LEVENTHAL, Circuit Judge:
Appellant Walker was indicted for robbery
This was the testimony of prosecution's complaining witnesses: Appellant approached them on the street and asked whether they were interested in some feminine companionship. Complainants were; they went with appellant to an apartment house and climbed several flights of stairs. Appellant told them he wanted to arrange matters with the girls, and when he returned he told complaints to place their money in an envelope which he would mark and seal. They became suspicious and refused to give him custody of their money. Appellant pulled out and threatened them with use of a knife if they did not hand over the money. They turned over their cash, in excess of $300, and appellant fled.
Appellant's testimony denied the use or threat of force. He specifically denied pulling a knife on them. He testified as follows: His intention was merely to get their money through the "Murphy Game."
At the close of the evidence the trial judge and counsel discussed the proposed instructions. The court proposed substantive charges on robbery and assault with a deadly weapon, and both counsel acquiesced. After summations to the jury the court again conferred with counsel. He stated that he proposed to instruct on larceny as a lesser included offense of robbery. Defense counsel protested, but the judge gave that charge, and the verdict was for grand larceny.
1. Appellant protests the trial judge's failure to advise his trial counsel of the intention to charge the lesser included
Rule 30 of the Federal Rules of Criminal Procedure establishes a procedure whereby counsel can petition for instructions and learn the judge's intended course before arguing to the jury and can thus shape their argument in the light of the judge's forthcoming instructions.
Assuming, however, that the failure to inform defense counsel of the larceny charge before he summed up constituted error under Rule 30, it lacked the prejudice necessary to constitute reversible error. While it is never possible to assert with absolute certitude that the result would not have been different if no error had been committed,
"The relative strength of the evidence against the defendant is a material factor in weighing whether trial errors require reversal."
There is more difficulty with the contrary possibility, that counsel went beyond what defendant testified. It could be said, and in some cases properly, that the trial judge could not have anticipated this, that to some degree the charge may be shaped to the argument.
The present record does not permit reflective delineation of the applicable doctrine beyond taking account of the problem. The rule that emerges will likely depend on appraisal of reasonable range for both counsel and the trial judge in the particular situation. Certainly, however, the interest of justice is best served by diligent effort on the part of the trial judge to apply Rule 30, both in letter and in spirit. In this case we have been more ready to assume that the instruction was error because the possibility of lesser included offense was in the case from the time the defendant testified. In general the trial judge should withhold charging on lesser included offense unless one of the parties requests it, since that charge is not inevitably required in our trials, but is an issue best resolved, in our adversary system, by permitting counsel to decide on tactics. If counsel ask for a lesser-included-offense. instruction, it should be freely given. See Belton v. United States, supra note 10. If it is not requested by counsel, it is properly omitted by the trial judge, and certainly should not be initiated by the judge after summations are completed, except possibly in an extreme case.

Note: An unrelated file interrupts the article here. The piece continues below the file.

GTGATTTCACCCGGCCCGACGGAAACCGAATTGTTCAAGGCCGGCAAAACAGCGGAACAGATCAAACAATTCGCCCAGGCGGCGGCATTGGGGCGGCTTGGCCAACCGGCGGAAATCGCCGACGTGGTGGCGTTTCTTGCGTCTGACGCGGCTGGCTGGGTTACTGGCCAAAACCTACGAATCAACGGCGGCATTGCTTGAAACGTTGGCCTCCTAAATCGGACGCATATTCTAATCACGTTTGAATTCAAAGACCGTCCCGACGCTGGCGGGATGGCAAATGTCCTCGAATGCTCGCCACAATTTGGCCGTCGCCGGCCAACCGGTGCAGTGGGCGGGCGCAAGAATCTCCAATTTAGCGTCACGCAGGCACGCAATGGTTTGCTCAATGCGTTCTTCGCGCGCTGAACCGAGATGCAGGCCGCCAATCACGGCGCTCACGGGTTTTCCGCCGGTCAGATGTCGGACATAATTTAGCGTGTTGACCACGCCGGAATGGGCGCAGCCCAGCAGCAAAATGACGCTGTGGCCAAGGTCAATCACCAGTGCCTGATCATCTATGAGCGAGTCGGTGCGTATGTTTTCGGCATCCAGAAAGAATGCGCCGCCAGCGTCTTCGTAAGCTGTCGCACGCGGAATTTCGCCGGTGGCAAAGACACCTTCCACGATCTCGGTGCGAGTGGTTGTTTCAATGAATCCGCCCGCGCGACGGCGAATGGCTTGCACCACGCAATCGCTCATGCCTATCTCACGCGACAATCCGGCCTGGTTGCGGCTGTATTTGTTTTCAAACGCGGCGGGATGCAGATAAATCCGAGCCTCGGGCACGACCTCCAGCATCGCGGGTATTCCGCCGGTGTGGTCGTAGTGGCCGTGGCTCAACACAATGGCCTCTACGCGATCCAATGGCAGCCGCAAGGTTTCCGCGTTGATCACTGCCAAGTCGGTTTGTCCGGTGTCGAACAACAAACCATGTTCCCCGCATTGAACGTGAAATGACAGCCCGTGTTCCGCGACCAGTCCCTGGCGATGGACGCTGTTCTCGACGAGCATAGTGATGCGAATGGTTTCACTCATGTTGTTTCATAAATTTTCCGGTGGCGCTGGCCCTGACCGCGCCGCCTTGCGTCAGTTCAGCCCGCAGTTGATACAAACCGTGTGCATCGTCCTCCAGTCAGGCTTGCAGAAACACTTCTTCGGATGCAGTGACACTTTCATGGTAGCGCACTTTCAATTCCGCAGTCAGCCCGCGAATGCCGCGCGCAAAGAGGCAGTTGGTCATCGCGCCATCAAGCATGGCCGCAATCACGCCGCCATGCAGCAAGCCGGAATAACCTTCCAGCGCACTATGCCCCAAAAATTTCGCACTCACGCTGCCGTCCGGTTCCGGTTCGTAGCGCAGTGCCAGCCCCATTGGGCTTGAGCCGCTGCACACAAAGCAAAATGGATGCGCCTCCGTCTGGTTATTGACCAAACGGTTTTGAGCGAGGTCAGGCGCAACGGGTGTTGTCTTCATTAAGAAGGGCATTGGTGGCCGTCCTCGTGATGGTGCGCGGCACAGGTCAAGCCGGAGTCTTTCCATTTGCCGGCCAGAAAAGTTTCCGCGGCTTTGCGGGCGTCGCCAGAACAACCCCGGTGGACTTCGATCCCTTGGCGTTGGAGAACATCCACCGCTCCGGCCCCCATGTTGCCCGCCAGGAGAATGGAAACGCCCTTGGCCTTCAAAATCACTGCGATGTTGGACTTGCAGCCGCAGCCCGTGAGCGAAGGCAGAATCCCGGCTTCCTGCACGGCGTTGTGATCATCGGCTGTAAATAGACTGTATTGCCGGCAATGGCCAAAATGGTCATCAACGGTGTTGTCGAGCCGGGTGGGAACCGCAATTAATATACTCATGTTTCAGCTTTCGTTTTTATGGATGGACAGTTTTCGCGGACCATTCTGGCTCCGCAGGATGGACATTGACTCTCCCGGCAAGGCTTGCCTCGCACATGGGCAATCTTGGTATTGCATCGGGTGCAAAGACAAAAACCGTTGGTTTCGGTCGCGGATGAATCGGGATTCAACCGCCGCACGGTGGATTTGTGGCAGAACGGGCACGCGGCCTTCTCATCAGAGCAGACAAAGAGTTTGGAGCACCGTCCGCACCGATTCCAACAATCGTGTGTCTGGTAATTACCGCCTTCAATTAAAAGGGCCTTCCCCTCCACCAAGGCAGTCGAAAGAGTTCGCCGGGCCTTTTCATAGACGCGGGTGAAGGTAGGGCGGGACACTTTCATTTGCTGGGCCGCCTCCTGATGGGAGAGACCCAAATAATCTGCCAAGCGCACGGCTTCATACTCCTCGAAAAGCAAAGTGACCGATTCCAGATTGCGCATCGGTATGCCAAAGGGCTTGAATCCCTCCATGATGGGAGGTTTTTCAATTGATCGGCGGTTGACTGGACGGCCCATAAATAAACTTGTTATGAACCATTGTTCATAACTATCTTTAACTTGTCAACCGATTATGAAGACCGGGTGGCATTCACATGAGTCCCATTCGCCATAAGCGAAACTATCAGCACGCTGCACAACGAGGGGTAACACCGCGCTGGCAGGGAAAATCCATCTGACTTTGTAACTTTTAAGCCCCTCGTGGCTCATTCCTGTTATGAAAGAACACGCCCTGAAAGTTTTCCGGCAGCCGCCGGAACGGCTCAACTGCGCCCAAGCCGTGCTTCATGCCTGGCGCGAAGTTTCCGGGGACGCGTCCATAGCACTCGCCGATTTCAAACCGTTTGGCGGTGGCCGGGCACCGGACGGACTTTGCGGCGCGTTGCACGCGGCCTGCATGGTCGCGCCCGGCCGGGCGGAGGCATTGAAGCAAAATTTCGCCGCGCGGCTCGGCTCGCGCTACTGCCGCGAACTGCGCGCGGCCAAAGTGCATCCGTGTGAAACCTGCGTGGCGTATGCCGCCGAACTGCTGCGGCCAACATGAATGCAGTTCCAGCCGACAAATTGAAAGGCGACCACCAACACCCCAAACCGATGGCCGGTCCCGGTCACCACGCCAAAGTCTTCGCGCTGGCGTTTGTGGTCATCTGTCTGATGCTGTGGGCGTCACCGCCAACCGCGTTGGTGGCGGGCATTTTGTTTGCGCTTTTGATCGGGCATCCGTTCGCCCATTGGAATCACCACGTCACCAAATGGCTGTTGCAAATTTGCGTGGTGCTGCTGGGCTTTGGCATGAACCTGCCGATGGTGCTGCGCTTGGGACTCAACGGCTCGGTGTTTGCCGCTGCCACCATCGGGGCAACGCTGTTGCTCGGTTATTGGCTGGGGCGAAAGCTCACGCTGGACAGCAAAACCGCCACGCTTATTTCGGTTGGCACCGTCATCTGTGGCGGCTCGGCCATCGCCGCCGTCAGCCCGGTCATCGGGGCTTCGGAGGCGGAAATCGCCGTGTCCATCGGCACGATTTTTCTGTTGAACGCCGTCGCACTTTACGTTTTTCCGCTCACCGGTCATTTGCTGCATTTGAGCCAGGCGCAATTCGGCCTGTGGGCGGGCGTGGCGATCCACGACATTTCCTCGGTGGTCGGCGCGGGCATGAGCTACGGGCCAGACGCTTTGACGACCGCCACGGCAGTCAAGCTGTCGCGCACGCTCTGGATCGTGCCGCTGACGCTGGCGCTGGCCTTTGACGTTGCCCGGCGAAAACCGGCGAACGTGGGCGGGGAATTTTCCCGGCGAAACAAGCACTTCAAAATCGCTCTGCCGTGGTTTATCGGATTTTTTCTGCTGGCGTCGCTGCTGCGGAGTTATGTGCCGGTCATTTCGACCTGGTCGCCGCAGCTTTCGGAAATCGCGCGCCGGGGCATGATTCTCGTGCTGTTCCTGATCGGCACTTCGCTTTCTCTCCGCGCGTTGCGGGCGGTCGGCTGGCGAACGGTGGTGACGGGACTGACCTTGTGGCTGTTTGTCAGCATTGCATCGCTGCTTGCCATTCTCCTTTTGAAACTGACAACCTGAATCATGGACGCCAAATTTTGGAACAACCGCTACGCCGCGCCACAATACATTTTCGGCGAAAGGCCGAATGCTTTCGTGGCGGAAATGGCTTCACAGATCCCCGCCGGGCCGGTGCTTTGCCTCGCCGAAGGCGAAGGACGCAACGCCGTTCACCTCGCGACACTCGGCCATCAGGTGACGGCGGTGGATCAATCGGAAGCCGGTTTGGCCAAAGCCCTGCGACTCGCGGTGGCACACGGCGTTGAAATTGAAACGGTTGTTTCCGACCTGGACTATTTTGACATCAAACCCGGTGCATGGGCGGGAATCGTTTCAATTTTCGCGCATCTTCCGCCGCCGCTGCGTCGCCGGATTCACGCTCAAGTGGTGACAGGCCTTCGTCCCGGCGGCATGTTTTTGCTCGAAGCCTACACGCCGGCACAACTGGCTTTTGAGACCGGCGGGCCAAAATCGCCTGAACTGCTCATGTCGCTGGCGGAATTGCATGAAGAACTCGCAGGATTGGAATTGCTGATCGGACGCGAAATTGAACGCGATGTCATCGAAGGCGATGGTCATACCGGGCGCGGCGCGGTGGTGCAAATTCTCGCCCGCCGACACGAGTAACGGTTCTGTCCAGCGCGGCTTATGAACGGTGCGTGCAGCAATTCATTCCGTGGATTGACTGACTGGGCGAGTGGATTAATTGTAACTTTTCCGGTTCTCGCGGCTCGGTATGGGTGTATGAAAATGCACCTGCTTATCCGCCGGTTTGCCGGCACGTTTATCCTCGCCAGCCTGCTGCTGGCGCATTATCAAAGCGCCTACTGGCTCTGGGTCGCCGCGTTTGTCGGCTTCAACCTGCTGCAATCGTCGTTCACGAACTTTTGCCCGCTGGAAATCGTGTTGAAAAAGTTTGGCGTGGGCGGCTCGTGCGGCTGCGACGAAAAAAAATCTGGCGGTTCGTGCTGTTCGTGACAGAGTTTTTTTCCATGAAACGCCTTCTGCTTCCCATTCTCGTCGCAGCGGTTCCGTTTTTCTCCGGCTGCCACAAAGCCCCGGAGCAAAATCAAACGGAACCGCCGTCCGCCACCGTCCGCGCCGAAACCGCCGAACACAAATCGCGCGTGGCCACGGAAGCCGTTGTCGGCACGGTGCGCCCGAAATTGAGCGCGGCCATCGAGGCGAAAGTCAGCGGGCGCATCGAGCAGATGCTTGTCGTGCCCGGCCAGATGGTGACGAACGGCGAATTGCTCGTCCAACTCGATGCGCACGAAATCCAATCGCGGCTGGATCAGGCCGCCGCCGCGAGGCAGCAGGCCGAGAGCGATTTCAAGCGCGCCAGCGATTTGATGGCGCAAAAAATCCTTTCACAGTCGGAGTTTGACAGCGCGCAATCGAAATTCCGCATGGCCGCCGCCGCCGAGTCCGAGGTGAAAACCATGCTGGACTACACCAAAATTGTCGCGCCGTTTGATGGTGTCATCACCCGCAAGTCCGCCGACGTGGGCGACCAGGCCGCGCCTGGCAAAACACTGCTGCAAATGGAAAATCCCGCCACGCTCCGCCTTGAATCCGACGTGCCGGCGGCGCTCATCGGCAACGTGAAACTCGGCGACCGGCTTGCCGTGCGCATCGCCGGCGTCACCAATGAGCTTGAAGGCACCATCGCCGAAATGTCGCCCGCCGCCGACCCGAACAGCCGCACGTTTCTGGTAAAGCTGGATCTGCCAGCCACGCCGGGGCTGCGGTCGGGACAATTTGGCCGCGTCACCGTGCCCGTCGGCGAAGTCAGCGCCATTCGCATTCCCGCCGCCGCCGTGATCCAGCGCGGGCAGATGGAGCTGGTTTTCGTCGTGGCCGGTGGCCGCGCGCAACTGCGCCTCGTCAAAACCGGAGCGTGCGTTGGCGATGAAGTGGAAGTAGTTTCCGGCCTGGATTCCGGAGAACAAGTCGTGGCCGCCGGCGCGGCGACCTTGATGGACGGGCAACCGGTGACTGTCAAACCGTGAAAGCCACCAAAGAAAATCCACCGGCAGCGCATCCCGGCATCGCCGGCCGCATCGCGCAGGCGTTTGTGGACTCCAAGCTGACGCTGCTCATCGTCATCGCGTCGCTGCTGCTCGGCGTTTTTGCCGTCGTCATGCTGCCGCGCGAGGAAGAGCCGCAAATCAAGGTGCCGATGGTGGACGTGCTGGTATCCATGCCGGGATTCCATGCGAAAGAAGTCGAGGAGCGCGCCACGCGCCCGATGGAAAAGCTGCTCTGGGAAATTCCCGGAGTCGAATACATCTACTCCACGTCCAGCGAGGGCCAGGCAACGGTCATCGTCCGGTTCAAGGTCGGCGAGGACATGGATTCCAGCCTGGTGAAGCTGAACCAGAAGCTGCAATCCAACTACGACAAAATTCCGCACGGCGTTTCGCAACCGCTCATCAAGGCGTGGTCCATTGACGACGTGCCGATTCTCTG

3. This leads us to appellant's contention that the indictment did not give adequate notice of the charges to be met and that the variation between the indictment and the charge to the jury violates the Sixth Amendment. The indictment is, for legal purposes, sufficient notice to the defendant that he may be called to defend the lesser included charge. See Fed.R.Crim.P. 31(c). This established doctrine has been approved in our cases, most recently by our en banc opinion in Fuller v. United States, supra.
The Rule, and its legislative forbear, proceed on the premise that the overall interest of justice lies in permitting an instruction of a lesser offense "necessarily included in the offense charged," and permitting the prosecution to seek a verdict on that offense even though it has failed to convince the jury of some element of the greater offense named in the indictment. Kelly v. United States, 125 U.S.App.D.C. 205, 370 F.2d 227 (1966), cert. denied, 388 U.S. 913, 87 S.Ct. 2127, 18 L.Ed.2d 1355 (1967). It may be that actual notice of this possibility is different from the notice implied by a rule of law, but there is no injustice in requiring the defense to be sensitive about the possible legal risks involved when the defendant is implicated in elements of a "lesser" crime by his own testimony.
These risks are offset by possible benefits from the manifestation or at least appearance of candor on the part of the accused.